Coverage in the North Shore News today of our delegation appearance before the City of North Van Council on July 17th. The Anchor’s extra density (10,888 sq ft) is now for sale for $11,888,000. Detail here: NVCV – Delegation Jul 2017
If you build denser you’ll pay dearer.
That’s the message in the City of North Vancouver where rates for community amenity contributions – which tend to be levelled on developers who exceed density guidelines – are set to rise 35 per cent in the city centre and 52 per cent on the outskirts beginning Jan. 1, 2018.
The city centre is sandwiched between Mahon and St. Andrews avenues and bordered by the highway and the waterfront.
The change is late, according to North Van City Voices, a watchdog group advocating a freeze on development given the number of housing projects in the pipeline.
Dawkins took aim at The Anchor, a 61-unit East Third Street development approved in 2012.
In that case, the developer requested 10,888 square feet be excluded from the city’s floor space calculations. In return, the developer pledged to fill that space with 18 market rental units and to pay the city a $100,000 community amenity contribution. The developer also funded infrastructure improvements and public art.
Given that those units are now selling for approximately $1,000 per square foot, the increase in value was essentially a gift to the developer “with no strings attached,” argued Dawkins.
The value of rental density on vacant land was approximately $100 per square foot in 2012, according to a city staff report.
“This value is not to be confused with the cost per square foot of improved land in today’s dollars,” the report noted.
If a project similar to The Anchor were approved in 2018, the developer would likely be on the hook for a $2.3-million community amenity contribution under the new rules.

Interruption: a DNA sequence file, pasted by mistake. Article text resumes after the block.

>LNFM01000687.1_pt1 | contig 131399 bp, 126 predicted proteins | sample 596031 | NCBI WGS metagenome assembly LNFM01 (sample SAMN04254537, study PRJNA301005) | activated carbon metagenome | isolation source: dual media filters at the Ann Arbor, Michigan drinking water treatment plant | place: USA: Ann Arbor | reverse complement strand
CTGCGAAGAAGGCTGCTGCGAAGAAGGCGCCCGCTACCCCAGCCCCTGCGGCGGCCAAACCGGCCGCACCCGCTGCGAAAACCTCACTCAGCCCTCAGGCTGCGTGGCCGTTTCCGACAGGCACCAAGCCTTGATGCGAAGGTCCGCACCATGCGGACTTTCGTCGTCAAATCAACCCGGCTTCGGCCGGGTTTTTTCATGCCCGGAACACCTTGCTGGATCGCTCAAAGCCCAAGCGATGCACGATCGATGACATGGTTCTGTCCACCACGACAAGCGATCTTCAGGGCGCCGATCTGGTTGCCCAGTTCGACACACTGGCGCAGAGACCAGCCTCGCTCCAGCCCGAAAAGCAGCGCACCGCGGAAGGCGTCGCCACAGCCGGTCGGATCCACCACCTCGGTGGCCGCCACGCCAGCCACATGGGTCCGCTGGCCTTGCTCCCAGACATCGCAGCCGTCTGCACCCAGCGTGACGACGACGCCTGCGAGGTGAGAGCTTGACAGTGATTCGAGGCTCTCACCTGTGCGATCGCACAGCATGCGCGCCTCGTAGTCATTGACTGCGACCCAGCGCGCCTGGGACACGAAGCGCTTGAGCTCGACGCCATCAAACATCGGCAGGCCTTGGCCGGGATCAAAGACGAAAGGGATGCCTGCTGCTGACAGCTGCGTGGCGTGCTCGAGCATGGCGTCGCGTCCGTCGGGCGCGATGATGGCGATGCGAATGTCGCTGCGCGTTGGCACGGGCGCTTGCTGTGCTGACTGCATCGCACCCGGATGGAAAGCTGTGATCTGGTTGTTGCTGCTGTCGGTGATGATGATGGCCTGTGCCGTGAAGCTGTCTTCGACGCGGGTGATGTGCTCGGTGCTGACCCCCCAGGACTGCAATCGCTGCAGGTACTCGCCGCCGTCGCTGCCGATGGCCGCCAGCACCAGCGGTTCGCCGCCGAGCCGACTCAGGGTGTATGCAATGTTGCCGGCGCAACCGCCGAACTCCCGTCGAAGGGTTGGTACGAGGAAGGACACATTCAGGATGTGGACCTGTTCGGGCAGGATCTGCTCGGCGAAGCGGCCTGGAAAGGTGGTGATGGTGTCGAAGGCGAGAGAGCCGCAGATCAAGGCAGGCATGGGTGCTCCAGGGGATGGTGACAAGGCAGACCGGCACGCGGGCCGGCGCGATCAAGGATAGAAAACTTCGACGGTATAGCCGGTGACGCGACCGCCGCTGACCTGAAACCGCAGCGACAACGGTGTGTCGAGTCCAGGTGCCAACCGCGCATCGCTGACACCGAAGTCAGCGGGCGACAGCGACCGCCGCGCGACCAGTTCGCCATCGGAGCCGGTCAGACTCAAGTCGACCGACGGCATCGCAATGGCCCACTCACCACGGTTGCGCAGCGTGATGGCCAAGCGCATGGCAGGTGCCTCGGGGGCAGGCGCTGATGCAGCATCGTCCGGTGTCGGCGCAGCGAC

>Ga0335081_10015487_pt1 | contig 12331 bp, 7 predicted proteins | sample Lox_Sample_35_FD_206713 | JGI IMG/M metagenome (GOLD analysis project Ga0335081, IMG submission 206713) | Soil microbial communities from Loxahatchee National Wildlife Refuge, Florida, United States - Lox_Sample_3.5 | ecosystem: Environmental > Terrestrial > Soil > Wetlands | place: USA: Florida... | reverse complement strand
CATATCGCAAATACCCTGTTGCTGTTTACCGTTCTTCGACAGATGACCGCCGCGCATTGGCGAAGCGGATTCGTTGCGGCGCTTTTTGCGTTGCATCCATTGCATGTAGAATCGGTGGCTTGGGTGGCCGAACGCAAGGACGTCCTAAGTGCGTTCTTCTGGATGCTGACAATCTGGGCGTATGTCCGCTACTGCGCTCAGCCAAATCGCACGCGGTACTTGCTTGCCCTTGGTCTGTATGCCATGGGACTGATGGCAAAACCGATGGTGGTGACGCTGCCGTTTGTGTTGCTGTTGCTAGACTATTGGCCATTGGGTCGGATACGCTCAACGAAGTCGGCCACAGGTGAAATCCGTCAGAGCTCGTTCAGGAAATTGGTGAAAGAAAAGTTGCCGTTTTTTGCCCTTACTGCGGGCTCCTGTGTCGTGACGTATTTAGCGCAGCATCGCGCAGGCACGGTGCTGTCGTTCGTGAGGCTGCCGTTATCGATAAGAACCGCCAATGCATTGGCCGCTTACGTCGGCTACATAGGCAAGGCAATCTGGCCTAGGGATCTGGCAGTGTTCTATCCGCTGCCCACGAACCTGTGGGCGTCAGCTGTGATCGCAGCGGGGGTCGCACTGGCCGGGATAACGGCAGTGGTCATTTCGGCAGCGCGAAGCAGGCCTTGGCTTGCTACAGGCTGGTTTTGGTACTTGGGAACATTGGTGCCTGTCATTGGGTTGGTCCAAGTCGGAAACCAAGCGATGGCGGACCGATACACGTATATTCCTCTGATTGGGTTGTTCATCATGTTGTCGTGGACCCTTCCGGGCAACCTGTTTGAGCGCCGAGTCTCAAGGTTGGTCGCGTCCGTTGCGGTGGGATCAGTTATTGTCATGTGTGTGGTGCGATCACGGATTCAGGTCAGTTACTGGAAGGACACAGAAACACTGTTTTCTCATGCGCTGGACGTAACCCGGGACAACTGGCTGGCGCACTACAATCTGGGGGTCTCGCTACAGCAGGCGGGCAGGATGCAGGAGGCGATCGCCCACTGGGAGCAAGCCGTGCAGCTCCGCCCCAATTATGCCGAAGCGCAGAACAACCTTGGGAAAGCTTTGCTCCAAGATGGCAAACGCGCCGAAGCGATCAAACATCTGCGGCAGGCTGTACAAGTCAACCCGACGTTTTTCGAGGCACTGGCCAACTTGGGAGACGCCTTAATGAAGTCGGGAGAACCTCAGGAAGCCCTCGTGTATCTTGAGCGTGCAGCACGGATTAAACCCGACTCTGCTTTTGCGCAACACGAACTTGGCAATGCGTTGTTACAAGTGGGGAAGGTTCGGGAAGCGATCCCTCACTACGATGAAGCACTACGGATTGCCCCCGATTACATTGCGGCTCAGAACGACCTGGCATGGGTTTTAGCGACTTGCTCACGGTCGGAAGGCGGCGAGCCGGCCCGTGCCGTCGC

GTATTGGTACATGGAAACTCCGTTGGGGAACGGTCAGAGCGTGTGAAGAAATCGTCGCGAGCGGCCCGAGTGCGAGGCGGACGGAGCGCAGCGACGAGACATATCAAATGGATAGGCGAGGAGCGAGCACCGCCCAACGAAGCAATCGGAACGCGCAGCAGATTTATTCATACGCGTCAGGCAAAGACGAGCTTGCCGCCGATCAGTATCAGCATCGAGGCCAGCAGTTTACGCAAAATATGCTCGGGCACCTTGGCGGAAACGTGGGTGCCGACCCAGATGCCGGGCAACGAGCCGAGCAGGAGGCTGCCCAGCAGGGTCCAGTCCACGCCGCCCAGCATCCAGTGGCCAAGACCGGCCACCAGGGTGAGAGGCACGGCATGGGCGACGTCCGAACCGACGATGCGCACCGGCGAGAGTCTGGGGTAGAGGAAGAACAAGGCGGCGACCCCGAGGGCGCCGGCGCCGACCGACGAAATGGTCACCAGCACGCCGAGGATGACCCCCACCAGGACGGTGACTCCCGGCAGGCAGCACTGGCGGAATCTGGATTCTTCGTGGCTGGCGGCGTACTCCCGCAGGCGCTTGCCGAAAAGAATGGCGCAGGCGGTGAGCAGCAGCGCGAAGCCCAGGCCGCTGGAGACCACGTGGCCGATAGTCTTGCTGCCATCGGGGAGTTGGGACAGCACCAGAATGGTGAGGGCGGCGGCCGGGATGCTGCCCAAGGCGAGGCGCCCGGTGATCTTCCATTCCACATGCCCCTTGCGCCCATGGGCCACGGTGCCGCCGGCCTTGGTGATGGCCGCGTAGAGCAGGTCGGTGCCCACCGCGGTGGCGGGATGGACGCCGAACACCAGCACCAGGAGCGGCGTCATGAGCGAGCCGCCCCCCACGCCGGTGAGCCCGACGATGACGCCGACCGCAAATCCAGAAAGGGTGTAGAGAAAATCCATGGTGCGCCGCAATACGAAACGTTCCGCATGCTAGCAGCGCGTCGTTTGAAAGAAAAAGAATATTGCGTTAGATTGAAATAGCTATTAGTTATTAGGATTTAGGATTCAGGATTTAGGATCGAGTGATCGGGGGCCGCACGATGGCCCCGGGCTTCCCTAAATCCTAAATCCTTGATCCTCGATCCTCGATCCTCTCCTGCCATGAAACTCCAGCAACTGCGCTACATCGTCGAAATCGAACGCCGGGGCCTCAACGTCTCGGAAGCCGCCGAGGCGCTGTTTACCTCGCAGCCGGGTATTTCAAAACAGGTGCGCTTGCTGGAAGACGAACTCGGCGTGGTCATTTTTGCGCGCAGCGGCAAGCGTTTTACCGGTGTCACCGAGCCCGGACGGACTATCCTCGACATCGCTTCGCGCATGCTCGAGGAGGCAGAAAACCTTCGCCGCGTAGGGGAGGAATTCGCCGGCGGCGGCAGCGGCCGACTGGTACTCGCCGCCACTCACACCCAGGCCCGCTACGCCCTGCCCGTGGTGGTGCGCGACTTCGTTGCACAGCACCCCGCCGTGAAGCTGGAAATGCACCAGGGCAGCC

Coun. Rod Clark sought to defer council’s July 24 decision on community amenity contributions, citing his desire to pore over a report from North Van City Voices in greater deal.
The deferral was narrowly defeated following an objection from Coun. Craig Keating, who emphasized the city’s role in addressing the regional housing crisis.
“When you talk to actual human beings who need real places to live and cannot afford to buy in this community, rental housing policy is absolutely crucial,” he said, describing the city’s 0.3 per cent vacancy rate as
A “healthy” vacancy rate is between three and five per cent, noted a city staff report.
Low vacancy rates are leading to higher rents, according to a 2016 report from the Canada Mortgage and Housing Corp. New tenants in older buildings face 6.4 per cent rate hikes, more than twice as much as the allowable increase for established tenants.
For Coun. Pam Bookham, all new development “needs to make a financial contribution to the redevelopment of Harry Jerome.”
Bookham also backed deferral, suggesting developers already have five months to “get in under the lower, existing rate.”
Keating differed with Bookham on both the deferral and the primacy of the new Harry Jerome community recreation centre.
“Talking about the thing that people in our community need, I think a place to live is top of the list,” he said. “By the time you get to a pool and curling . . . you’re pretty far down the list.”
The city’s community amenity contribution rates are currently “a bit low,” according to staff.
The community amenity contribution rate of $190 per square foot in the city centre is a “fair price point,” according to an analysis from G.P. Rollo & Associates. The charge should allow developers to make a 15 per cent profit, assuming prices hover above $1,000 per square foot. Charges for projects outside the city centre are set to rise to $175 per square foot.
If the housing market remains strong, the city could pocket between $6 and $10 million per year in community amenity contributions. In 2016, the city collected $3.85 million.
The payment are meant to mitigate the impacts of new projects without reducing the rate of development, according to a staff report. The payments are also meant to encourage developers to build less expensive housing, and housing for residents with special needs.